“He’s had us blocked since we got him back to camp and he woke up.”

The silence that followed that admittance was thunderous. 

And while she admired that about him, admired that he was afraid only of losing those he loved and had sworn to protect at all costs, it wasn’t sensible. Eventually it would land him in a situation he couldn’t think his way out of, couldn’t fight his way out of, couldn’t talk his way out of.

Much like this one, you mean? 

She pushed the thought aside roughly before pulling her gaze away from those buds, taking in the emptiness of her surroundings for the first time since everyone had cleared out. It was the first time since they had set up camp that she was alone in the command tent aside from when she was laying down for sleep. The quiet of the tent in the absence of the many that usually inhabited it with her was unnerving and made her skin twitch.

But it was a solitude she knew she should take advantage of to call Mother. To let her know what had happened from another perspective. To tell her that Rhyshladlyn hadn’t technically broken any Law when he’d taken those wing buds. To remind her that Grandfather was terrified of the Grey Qishir and with damned good reason. To remind her that Uncle was blood and that by writing him off and sending her own Companion to deliver the decree she had declared war against the one Qishir in the Worlds who was more than capable of taking her throne from her. She should call and try to do damage control before there was no chance of containing any fallout.

Sure she didn’t have to try and salvage the entire situation, but she sort of felt obligated. Because no one else was able to. Everyone was focused on keeping him alive, on keeping him focused, on making sure that when the fighting picked up again they and the army that housed them lived to see another sunrise. And that was good, it was necessary even, but they weren’t trained in court politics, she was. And she was just as deadly neck-deep in politics as she was neck-deep in bodies on the Field.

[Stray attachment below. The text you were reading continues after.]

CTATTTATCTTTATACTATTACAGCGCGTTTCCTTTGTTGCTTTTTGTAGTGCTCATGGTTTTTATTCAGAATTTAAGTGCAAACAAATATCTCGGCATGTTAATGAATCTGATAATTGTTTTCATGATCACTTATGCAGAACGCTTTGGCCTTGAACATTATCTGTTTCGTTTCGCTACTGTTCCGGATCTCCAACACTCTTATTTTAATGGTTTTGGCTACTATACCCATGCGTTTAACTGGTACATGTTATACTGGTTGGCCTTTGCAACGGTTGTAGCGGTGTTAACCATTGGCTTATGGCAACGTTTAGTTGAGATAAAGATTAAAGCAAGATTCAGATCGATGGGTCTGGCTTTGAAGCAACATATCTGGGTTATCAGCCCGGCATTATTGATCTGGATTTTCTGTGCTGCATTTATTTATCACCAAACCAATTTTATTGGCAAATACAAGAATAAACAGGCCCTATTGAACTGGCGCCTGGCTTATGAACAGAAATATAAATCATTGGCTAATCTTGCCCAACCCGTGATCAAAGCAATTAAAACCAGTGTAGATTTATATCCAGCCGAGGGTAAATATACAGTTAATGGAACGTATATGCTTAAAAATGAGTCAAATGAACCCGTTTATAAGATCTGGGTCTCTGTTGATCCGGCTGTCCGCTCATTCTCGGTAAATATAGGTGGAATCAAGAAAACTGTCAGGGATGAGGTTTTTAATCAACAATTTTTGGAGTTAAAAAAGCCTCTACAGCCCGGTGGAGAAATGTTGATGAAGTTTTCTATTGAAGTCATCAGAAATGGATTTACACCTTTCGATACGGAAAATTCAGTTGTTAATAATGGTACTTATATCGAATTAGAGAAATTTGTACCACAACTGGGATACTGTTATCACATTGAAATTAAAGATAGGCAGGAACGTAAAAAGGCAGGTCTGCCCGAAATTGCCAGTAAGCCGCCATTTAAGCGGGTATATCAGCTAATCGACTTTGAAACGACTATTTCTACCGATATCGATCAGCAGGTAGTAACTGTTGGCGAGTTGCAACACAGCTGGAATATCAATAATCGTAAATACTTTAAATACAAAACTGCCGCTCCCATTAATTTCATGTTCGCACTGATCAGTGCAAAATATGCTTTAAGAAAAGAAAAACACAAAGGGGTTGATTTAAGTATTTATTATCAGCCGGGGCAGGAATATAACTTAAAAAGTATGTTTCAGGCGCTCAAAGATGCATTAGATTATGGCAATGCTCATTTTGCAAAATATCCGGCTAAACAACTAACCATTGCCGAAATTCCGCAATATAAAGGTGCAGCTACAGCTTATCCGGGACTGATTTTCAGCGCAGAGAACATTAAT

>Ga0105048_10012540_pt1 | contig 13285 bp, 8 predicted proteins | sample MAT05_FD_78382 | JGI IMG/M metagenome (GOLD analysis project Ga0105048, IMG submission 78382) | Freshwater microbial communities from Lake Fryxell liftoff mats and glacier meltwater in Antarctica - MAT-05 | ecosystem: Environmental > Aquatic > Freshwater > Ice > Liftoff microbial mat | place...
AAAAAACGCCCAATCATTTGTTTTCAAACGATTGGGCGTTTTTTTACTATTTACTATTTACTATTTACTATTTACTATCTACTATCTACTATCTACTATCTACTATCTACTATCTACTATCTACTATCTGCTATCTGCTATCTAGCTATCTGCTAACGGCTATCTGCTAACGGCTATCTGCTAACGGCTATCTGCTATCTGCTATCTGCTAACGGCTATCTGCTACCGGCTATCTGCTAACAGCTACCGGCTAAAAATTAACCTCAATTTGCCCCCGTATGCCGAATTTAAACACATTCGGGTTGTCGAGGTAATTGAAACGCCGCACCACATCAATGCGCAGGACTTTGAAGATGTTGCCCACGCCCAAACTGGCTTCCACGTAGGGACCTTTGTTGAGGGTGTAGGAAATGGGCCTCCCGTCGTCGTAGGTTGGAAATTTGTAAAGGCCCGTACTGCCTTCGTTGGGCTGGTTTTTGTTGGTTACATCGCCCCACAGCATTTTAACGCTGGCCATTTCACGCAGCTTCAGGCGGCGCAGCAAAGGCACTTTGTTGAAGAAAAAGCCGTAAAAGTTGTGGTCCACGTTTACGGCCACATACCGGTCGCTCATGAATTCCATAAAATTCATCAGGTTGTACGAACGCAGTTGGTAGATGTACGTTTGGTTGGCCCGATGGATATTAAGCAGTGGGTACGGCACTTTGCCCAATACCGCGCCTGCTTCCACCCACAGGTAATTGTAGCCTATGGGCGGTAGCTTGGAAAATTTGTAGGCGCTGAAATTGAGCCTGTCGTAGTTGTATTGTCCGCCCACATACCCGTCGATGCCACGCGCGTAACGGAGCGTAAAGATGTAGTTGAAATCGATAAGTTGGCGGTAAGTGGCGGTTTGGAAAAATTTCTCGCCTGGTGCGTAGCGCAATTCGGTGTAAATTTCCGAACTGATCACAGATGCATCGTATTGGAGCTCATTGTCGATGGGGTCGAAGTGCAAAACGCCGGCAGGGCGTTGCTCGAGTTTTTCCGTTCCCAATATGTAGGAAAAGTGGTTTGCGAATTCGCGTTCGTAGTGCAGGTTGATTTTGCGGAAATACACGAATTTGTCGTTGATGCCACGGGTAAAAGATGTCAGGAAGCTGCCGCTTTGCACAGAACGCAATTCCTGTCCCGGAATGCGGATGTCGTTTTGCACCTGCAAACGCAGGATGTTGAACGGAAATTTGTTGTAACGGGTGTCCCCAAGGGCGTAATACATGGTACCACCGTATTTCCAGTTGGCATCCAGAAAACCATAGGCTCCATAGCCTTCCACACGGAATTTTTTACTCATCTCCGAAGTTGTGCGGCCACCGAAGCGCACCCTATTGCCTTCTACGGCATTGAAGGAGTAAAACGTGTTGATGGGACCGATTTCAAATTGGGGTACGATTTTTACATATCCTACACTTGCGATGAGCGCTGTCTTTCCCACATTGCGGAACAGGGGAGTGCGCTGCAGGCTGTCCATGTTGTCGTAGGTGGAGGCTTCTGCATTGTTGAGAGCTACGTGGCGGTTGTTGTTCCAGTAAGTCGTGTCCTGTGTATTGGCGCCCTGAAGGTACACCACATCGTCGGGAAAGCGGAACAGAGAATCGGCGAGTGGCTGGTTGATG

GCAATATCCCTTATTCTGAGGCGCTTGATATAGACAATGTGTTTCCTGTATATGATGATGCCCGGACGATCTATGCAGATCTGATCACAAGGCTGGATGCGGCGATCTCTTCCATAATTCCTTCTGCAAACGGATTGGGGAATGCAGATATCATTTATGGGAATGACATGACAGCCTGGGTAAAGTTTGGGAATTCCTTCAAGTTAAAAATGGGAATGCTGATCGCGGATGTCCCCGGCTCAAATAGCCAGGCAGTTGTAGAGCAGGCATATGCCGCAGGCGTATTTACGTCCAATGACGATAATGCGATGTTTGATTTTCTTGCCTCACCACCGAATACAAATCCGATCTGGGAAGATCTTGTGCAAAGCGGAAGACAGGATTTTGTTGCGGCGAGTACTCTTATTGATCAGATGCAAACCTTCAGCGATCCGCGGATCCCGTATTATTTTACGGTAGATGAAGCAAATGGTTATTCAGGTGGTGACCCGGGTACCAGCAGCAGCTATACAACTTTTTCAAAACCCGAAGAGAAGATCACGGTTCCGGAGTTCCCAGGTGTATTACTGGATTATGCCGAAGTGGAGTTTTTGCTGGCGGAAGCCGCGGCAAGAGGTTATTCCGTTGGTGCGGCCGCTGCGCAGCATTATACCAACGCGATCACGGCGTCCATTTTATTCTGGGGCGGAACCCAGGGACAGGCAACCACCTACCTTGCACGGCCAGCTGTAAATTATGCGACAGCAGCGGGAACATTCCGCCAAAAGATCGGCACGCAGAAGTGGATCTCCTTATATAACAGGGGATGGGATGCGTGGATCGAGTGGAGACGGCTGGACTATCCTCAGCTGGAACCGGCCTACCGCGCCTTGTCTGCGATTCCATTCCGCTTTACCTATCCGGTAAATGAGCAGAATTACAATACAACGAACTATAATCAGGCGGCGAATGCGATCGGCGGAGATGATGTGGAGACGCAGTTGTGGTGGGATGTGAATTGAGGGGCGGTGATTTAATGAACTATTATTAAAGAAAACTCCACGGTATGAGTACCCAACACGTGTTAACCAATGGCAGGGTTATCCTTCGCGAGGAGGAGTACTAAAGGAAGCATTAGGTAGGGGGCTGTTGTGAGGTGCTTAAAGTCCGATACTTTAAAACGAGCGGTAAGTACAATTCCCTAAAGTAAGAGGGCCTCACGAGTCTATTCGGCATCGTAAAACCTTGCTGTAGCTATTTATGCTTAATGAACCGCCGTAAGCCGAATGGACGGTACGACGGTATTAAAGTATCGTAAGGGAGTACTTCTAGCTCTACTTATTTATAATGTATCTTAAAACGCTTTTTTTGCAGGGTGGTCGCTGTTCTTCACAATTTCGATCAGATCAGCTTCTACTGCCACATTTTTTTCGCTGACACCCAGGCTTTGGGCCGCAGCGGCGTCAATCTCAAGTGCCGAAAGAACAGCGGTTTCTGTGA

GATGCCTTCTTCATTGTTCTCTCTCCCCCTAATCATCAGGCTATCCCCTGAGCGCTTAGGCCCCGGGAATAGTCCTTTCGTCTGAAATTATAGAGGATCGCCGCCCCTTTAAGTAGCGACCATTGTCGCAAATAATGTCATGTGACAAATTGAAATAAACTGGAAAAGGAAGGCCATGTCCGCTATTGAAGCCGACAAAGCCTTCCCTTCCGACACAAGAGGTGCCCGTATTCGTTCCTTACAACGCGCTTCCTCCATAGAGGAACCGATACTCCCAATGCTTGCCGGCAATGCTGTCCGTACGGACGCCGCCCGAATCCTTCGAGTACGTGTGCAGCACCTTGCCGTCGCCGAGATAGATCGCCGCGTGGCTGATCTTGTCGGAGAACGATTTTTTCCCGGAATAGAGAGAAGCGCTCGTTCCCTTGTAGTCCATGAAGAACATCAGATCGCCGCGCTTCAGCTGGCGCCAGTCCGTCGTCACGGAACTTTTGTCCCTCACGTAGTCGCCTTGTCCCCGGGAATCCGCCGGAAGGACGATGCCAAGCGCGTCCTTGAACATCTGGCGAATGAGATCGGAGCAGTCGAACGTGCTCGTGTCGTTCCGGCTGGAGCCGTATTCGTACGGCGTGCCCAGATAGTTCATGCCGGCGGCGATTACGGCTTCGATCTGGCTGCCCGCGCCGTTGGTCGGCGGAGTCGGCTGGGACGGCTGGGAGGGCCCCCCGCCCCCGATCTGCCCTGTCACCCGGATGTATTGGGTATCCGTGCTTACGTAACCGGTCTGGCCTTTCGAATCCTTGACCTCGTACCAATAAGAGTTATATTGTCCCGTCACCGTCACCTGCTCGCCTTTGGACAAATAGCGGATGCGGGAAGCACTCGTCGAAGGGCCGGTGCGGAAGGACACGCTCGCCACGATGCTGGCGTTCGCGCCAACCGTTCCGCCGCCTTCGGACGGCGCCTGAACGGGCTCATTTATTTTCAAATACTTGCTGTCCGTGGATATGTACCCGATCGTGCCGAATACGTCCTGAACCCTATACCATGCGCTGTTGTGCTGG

Never mind that she just couldn’t fathom why Mother had done this. And the only way she’d ever get answers was to call and ask. Not that that meant she’d get them, but the chance was greater than if she stood there staring at the floor just thinking about doing it.

Plus if she didn’t make the call? There was no doubt in her mind that Lulphé would personally show up at the camp and demand an audience with a Qishir who was of the race and caste, who hated formality but adhered to it regardless just in his own way, who was utterly unaffected in the ways one would expect a Dhaoine to be. A Qishir who had nearly spoken the first attend that would have dropped bodies in eons.

And that meeting had only one outcome and it was unpleasant.

Her eyes tracked back to the pile of flesh and blood on the ground and winced.

Definitely unpleasant.

With Rhyshladlyn it was like he took the rules of reality, laughed at them, and then rewrote them as he just kept on going. No matter what was thrown at him, if it stopped him it was never for long. And with each new hiccup, Rhyshladlyn recovered faster and faster. But she was worried that if Mother decided to respond to his declaration, to his assault on her Companion, that this may be the one thing he wouldn’t recover from quickly enough to stay alive. Because sure he was powerful but he was largely untrained, it was all raw power. Mother had millennia on him in which she had honed her skills to an accuracy rarely seen in the Worlds. And while Rhyshladlyn’s Court was nearly as powerful as the Qishir that led it, Mother had double the amount of soldiers and warriors she had here back in Zhalharaq and wouldn’t hesitate to mobilize them if she thought it necessary. And a Court of thirteen Dhaoine, fourteen if one counted Uncle, was no match for several hundred thousand Dhaoine no matter how powerful those fourteen were.

By the High Ones, she ran a hand over her face in an attempt to force the sight of those buds out of her mind. It didn’t work. What am I supposed to do here? 

For the first time in a very long time, she wished she could talk to Uncle, to ask him what she could do, what she should do. To ask him for advice, to bounce ideas off him like she used to when she was a fledgling.

Back when she thought the worst thing that could happen was he would be gone on a mission long enough that he would miss a sabbat celebration.

Back when he taught her how to be a tactician better than the trainer Mother had hired.

Back when she thought she’d only ever need the skills he taught her on the battlefield against enemies whose names she would never know.

Back when things had been so much simpler.

“You think he’s going to follow through on that plan?” Xheshmaryú queried, violet eyes glinting as he tilted his head to the side, bangs shifting to briefly show the scarring that marred the handsomeness of his face before they settled. 

“An’ you don’t?” Nhulynolyn countered. 

“But who can we send? The usual candidate is otherwise…occupied,” Shadiranamen observed, the sibilancy of her accent thicker than she’d ever heard it.

She watched as Rhyshladlyn’s Others locked gazes and had a heated conversation without actually speaking, each one’s stare intense despite its vacancy.